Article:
Students have abandoned the Grenfell campaign
As Grenfell activists took to the runway at London Fashion Week, we were reminded once again of the devastating fire of two years ago that claimed 72 lives and left a permanent scar in the nation’s consciousness.
Though while the events of June 2017 have not been forgotten, many of the issues remain unresolved. In the wake of the tragedy, campaigners and members of the community have worked tirelessly to effect real change by holding the government to account.
As of yet, no party has been prosecuted, the second-half of the inquiry has been postponed until 2020 and a number of buildings still retain dangerous cladding. So why has public anger waned if it was once so acute? And what is the student community doing about it?
A common response from students was that, as media coverage moved elsewhere, it has been difficult stay informed about the Grenfell campaign.
Dominica from UCL told London Student that she has not kept pace with the latest developments. Admitting that government negligence is “messed-up” and “unbelievable”. Tasnim and Adam, both from UCL, also told LS that they have struggled to follow the inquiry.
Campaign groups also lament that the issue is no longer in the public spotlight. It’s strange to think that only two years ago no one was talking about anything but Grenfell; social media feeds were full of photos complete with symbolic green hearts and strangers offering their sympathies to the bereaved.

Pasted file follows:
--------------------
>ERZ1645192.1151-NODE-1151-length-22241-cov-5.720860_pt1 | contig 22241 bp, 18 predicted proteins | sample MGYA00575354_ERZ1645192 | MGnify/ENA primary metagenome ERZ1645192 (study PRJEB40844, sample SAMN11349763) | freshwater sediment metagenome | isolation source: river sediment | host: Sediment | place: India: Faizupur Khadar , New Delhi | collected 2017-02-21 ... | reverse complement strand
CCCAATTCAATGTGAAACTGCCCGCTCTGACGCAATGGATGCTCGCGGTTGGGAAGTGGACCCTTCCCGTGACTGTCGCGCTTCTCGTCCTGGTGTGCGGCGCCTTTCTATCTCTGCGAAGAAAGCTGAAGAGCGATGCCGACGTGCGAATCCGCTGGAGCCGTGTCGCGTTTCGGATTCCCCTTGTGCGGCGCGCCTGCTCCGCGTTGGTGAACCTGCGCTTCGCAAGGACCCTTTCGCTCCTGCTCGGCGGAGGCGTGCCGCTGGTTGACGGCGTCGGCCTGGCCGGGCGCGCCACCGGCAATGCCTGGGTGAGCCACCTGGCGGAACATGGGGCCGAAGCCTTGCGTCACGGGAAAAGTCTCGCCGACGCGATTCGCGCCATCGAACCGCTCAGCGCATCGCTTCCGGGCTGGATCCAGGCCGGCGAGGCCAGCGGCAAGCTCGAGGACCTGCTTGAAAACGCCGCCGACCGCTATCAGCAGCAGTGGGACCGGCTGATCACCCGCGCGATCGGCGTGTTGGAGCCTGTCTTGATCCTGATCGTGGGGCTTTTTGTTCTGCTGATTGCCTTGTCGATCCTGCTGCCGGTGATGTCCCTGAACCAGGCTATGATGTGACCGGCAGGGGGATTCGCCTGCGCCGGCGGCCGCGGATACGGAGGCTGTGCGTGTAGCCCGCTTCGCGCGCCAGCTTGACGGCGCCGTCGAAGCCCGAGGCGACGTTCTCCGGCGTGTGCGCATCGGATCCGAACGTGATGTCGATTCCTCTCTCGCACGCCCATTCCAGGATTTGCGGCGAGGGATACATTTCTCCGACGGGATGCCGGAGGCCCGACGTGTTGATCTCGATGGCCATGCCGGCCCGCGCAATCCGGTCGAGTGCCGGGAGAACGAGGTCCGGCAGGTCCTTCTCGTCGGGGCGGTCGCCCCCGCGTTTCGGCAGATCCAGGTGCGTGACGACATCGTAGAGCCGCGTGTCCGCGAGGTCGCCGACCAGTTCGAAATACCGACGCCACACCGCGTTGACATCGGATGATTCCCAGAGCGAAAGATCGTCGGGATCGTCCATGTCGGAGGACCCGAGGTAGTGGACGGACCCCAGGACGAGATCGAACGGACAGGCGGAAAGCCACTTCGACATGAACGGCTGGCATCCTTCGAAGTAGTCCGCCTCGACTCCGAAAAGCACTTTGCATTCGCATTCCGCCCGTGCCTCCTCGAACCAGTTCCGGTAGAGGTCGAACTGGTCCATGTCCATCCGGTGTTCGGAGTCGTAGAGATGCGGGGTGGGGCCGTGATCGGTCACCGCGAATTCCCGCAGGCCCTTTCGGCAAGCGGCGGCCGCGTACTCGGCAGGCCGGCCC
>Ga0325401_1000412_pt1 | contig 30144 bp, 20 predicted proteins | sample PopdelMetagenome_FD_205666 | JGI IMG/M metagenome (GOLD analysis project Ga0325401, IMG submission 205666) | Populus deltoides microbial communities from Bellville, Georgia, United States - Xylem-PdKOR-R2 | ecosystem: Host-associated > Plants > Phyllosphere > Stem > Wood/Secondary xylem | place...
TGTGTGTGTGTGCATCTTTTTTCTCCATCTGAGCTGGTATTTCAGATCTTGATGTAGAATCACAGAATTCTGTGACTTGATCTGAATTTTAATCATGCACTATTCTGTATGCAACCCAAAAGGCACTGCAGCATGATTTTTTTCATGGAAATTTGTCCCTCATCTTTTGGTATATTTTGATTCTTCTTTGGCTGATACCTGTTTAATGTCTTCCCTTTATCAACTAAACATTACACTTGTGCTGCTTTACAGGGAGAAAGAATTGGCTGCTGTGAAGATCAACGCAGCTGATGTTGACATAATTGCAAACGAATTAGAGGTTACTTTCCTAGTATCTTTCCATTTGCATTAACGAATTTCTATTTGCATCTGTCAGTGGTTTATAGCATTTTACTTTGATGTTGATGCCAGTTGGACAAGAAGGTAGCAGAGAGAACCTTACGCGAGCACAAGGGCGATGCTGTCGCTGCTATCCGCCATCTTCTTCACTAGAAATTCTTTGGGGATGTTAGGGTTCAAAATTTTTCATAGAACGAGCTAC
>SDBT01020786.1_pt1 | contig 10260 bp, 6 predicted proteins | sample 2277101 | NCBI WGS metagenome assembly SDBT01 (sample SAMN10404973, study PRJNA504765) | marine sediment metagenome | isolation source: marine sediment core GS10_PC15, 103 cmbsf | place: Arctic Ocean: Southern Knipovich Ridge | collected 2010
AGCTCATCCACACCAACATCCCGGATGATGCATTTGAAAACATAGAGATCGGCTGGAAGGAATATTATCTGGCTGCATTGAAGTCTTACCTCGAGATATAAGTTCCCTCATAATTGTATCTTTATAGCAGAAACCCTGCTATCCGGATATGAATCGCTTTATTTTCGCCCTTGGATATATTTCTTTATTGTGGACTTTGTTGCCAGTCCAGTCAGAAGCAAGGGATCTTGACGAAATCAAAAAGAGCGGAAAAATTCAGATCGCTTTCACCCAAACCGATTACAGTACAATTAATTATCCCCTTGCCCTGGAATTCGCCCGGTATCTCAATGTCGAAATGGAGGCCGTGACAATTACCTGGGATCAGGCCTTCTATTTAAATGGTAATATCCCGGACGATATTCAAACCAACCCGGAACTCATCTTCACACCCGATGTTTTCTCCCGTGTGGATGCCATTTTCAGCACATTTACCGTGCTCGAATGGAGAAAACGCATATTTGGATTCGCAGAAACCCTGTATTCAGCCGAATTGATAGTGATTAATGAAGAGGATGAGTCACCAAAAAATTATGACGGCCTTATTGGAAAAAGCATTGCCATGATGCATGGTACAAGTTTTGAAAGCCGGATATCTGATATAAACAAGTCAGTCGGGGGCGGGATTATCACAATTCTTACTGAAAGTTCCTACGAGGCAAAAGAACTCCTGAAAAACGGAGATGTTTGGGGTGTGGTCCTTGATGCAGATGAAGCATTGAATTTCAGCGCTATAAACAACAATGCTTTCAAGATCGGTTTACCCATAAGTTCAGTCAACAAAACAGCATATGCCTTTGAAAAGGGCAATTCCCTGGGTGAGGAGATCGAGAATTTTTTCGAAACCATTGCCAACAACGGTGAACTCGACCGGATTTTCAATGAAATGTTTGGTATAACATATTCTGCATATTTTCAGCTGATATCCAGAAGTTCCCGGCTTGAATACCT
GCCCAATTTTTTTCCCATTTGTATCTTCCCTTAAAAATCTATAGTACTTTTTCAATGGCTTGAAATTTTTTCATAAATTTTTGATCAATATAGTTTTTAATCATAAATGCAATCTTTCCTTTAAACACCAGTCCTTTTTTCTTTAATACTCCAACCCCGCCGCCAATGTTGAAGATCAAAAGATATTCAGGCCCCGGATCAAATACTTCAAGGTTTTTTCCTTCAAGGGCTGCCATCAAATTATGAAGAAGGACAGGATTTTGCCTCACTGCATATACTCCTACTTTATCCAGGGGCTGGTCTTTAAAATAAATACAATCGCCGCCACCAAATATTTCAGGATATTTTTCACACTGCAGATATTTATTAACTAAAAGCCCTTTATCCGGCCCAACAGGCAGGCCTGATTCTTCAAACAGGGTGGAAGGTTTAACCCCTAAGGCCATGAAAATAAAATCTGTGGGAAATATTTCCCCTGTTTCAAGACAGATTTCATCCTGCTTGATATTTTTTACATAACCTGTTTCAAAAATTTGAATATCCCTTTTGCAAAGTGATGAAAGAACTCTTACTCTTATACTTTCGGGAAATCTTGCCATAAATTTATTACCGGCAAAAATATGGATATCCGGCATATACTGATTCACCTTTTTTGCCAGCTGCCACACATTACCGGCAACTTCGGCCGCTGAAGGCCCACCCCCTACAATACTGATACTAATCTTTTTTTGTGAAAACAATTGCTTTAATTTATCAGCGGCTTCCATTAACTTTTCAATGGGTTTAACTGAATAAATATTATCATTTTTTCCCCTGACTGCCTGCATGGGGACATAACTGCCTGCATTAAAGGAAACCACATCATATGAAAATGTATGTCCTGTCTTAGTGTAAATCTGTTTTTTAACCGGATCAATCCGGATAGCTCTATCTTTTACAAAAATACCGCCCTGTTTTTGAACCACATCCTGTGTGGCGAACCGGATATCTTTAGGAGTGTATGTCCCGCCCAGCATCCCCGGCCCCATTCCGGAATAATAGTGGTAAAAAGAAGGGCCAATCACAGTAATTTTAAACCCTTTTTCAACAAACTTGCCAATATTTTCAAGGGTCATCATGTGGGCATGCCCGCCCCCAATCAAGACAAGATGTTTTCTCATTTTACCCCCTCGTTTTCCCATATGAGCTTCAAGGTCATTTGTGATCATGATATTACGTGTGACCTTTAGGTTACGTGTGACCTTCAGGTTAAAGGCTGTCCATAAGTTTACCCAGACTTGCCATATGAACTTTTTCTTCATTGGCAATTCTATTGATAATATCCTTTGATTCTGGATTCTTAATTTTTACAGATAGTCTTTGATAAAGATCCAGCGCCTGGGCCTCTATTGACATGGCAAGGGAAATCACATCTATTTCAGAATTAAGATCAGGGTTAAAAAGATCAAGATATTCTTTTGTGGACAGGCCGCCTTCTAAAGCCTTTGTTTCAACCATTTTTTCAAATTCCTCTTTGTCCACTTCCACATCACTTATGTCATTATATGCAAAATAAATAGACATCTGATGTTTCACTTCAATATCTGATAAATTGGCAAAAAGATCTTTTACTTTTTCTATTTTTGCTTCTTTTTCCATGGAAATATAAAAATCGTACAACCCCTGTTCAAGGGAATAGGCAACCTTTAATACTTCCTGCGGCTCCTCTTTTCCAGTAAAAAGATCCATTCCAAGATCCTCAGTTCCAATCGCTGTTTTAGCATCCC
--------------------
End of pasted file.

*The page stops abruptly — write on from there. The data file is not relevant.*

This is why, a spokesperson for Justice4Grenfell told London Student, a consistent social media presence is so important for students, who tend to participate on an individual rather than collective basis.
The campaign, she pointed out, is working to permanently change building regulations to make housing safer, and that includes student accommodation. They “hope that more young people realize that these issues affect them too”.
The spokesperson advised students to get involved by offering time or skills “whether it’s big or small”.
The Royal College of Art, for instance, supports the monthly silent walks by making posters and forming a solidarity group. Justice4Grenfell told LS “the whole community gets involved and it acts as a kind of art therapy”.
Given how much student accommodation is within five miles of Grenfell, it’s a wonder why the issue does not loom larger on the student political scene. All of the people LS spoke to indicated that the issue was one that they cared about, even if they knew little about it. What with the postponement of the inquiry and the technical nature of the evidence, it’s easy to see why people struggle to keep up.
Perhaps the lack of coverage is the problem, but perhaps also it’s symptomatic of the shortened life-cycles of social justice campaigns in an age of social media.
Whatever the reason, students should stand with the families of those who died in the fire.
Featured image credit: ChiralJon